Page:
December 18, 2015
You might expect a story of a gluten-free bakery started by a mom to be inspired by a personal story about a struggle with Celiac disease or gluten intolerance. But Goodie Girl Cookies founder Shira Berk isn’t your traditional baker. Neither is she gluten-free. She simply loves food.
The NYC native has always loved the idea of ending the day with something sweet, and says she’s proud to still have a childlike spirit. She still “dresses like a 12-year old,” she confessed.
So cookies? They were an easy choice.
“I really wanted to combine my love of design with my absolute passion for food,” Berk said.
Berk was no newbie when it came to marketing – she was involved with both the magazine and music industries, so she knew how to sell something by its cover. And when her kids started preschool, she saw her chance. She opened up a tiny restaurant in Tribeca in 2010 near the school and started with the classic: Chocolate chip cookies. And they were a hit, with lines going down the street.
And then just by chance, one day someone asked if Berk could make gluten-free cookies. No one in her family was gluten-free, and Berk didn’t have any experience with gluten-free baking. But that didn’t stop her, and she began testing.
She loved the science of figuring out how to make a well-known and classic cookie gluten-free and a little better for you – they’re still tweaking to this day. Her favorite is the Midnight Brownie – which to her is similar to an already classic cookie.
“It’s like an Oreo without the cream,” she said.
She learned a lot about gluten-free baking from bloggers and cookbooks, Berk said, and she’s never finished with learning how to make her products better.
“I just loved the challenge and the idea of having to mix our own flour blend…it took probably a year, a year and a half,” Berk said. “It was an incredible education.”
Her goal was never to make a diet cookie – Berk just wanted to make a better-for-you cookie. She made them for herself as much as for her children, she said, and keeping nutrition in mind was just as important as the taste. The first gluten-free cookie she sold was the Mint Slims, which still remains the bestseller.
Berk sold her gluten-free cookies just as she’d sold her first cookies, and they were an even bigger hit. She first realized that her product was special when it was featured in a little publication called the New York Post.
The company has grown fast since then – just over a year ago Berk was still baking the cookies herself. Goodie Girl Cookies partnered with Toufayan Bakery in May of last year, which has opened up so many opportunities to grow and be more efficient, Berk said.
“I’m always completely in awe when I see the cookies coming out and see all the people pack them on the line,” Berk said. “I still can’t believe it.”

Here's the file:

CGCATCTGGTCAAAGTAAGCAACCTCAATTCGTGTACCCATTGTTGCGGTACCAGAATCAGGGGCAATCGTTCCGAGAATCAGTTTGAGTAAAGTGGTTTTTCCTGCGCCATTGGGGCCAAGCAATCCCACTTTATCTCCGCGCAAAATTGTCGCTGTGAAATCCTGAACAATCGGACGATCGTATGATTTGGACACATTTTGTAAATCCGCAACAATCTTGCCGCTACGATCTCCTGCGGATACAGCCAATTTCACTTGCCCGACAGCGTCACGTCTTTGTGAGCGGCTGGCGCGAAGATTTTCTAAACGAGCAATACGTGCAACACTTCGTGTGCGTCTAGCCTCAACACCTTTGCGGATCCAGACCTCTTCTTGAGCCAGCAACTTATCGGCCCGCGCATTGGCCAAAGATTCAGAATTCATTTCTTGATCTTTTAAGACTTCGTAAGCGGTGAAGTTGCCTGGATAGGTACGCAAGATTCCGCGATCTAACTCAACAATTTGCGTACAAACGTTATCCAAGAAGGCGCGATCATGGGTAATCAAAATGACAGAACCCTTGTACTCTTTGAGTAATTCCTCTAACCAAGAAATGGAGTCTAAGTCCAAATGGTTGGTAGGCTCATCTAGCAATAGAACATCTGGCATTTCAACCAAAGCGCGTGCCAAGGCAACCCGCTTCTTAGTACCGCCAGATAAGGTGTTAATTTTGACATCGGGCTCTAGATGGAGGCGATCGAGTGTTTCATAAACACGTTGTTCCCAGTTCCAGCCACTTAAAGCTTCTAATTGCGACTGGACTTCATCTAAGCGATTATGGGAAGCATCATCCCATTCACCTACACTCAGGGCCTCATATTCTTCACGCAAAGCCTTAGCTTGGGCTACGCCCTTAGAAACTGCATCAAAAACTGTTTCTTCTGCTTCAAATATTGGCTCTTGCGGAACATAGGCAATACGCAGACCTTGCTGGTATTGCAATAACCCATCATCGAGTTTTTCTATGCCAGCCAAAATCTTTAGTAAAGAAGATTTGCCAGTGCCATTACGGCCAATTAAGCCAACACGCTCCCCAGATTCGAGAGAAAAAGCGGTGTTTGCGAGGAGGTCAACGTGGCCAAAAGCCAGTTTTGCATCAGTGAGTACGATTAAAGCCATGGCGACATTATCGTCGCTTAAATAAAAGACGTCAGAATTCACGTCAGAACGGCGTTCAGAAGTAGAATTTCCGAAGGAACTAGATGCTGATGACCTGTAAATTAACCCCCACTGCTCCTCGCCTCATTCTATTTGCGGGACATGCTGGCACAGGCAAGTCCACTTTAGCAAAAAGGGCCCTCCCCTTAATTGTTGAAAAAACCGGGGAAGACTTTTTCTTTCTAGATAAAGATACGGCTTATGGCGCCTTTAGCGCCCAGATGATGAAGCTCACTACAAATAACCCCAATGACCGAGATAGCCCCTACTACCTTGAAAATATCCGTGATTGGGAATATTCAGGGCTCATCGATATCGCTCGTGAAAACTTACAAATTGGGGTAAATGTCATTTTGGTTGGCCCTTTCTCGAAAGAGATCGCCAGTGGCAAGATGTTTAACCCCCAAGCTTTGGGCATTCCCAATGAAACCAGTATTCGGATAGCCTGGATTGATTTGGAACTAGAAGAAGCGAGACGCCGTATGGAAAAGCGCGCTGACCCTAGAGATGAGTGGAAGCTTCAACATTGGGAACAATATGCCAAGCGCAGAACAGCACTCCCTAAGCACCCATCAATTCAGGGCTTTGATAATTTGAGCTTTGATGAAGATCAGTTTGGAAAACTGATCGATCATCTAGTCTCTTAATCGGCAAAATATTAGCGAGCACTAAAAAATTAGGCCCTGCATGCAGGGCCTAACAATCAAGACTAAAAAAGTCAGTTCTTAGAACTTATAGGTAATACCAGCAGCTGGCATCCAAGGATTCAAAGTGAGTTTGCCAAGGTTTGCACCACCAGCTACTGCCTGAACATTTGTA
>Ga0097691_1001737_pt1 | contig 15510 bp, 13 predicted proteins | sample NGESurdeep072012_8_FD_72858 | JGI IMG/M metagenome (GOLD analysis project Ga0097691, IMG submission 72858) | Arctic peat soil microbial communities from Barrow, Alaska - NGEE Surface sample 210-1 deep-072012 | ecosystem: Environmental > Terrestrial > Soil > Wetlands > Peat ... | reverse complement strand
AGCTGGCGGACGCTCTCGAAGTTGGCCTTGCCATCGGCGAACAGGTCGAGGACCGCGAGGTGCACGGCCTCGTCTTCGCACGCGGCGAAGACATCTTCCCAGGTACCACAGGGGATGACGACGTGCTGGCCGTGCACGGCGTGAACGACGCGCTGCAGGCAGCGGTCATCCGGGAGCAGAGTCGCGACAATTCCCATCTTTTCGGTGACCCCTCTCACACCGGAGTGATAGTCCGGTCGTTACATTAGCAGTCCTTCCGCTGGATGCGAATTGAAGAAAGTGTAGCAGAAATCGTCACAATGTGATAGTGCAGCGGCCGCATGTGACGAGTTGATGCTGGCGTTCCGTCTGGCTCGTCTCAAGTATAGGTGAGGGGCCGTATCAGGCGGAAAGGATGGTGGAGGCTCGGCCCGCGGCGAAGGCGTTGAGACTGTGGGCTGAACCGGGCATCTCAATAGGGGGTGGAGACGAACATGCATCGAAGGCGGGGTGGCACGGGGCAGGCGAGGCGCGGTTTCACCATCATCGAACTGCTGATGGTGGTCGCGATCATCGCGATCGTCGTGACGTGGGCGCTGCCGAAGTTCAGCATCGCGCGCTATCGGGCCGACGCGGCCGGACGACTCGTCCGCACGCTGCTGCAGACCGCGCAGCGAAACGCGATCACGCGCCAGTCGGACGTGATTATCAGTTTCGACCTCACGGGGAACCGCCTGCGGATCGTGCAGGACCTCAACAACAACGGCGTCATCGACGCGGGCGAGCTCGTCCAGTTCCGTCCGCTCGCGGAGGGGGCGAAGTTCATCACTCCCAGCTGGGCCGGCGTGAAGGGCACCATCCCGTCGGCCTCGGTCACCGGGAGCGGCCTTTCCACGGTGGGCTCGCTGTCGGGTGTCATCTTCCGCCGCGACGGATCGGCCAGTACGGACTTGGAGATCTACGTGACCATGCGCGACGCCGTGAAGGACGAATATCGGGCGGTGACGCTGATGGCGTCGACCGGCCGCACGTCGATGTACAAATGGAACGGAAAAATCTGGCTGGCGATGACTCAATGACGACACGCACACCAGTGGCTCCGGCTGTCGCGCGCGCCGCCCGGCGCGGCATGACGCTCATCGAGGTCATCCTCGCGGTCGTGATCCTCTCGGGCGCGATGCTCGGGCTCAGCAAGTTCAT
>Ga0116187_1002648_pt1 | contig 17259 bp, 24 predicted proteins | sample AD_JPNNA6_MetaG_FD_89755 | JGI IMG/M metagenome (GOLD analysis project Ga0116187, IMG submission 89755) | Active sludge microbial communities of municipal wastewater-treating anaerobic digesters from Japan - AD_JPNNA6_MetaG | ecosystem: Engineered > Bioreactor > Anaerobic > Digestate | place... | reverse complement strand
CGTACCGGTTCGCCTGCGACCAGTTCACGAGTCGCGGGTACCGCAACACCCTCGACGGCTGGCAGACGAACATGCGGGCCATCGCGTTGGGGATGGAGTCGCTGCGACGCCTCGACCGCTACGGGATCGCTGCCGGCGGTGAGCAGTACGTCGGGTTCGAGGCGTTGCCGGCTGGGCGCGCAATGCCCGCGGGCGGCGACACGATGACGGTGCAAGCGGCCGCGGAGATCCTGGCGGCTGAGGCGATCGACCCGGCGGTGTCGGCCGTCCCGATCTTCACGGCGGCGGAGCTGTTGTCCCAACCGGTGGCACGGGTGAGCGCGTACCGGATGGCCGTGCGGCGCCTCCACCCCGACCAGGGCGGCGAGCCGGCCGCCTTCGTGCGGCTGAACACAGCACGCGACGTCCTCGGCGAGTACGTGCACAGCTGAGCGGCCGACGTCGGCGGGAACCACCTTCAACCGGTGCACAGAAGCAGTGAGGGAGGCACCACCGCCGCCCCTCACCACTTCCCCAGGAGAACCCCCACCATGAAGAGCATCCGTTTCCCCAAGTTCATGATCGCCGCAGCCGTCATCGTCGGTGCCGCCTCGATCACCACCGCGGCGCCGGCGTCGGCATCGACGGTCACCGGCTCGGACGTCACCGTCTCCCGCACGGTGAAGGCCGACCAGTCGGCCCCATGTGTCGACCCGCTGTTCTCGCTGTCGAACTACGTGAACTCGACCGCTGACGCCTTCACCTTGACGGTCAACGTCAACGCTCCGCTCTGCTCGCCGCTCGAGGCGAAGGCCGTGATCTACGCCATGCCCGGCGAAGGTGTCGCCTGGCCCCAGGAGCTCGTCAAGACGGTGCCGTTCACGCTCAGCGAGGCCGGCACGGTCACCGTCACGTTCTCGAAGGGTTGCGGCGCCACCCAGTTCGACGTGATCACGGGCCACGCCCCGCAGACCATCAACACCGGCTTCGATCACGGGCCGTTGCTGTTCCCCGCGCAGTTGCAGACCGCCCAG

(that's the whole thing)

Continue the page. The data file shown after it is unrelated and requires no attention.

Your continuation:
Some people get turned off by the fact that Goodie Girl Cookies have a very long ingredient list, but Berk said that it doesn’t mean they’re unnecessary ingredients – in fact, combining many ingredients is what you have to do to make a gluten-free cookie that tastes like the real thing.
“It’s the ones who are gluten-free that have missed it the most, and our challenge now is how to position ourselves as a cookie for everyone without alienating our biggest fans,” Berk said.
The most surprising thing to Berk looking back on the last few years is the fact that her cookies are now available all over the country – she never envisioned the company growing that much.
“We were baking our stuff by hand with a couple people rolling cookies a year and a half ago, and today we’ve got 12 people packing cookies on a line and mixing a thousand pounds of dough,” Berk said. “I mean, I had no idea even what a pallet was two years ago.”
And just because her time in the Goodie Girl Cookie kitchen is over doesn’t mean she doesn’t still do her own testing out new gluten-free snack cookies, Berk said.
“Every weekend I’m making another classic recipe – going down the list of the top-selling cookies in the world and making them gluten free, and that’s really fun,” Berk said.
The most important thing she did over the past few years was listen to other people, Berk said, and not get defensive about seeking help in areas she wasn’t familiar with. But she’s had trouble in the past with trusting her own instincts, she said, and she’d advise people to stick with their gut about their ideas.
“You’re in this because you think you know something and have something people want. Don’t get tied up with the negatives,” Berk said. “It doesn’t mean your stuff’s not good. It takes time.”
We’re excited to feature Goodie Girl Cookies’ Midnight Brownie in our December box and in our Love With Food shop if (lol, when) you want to buy more!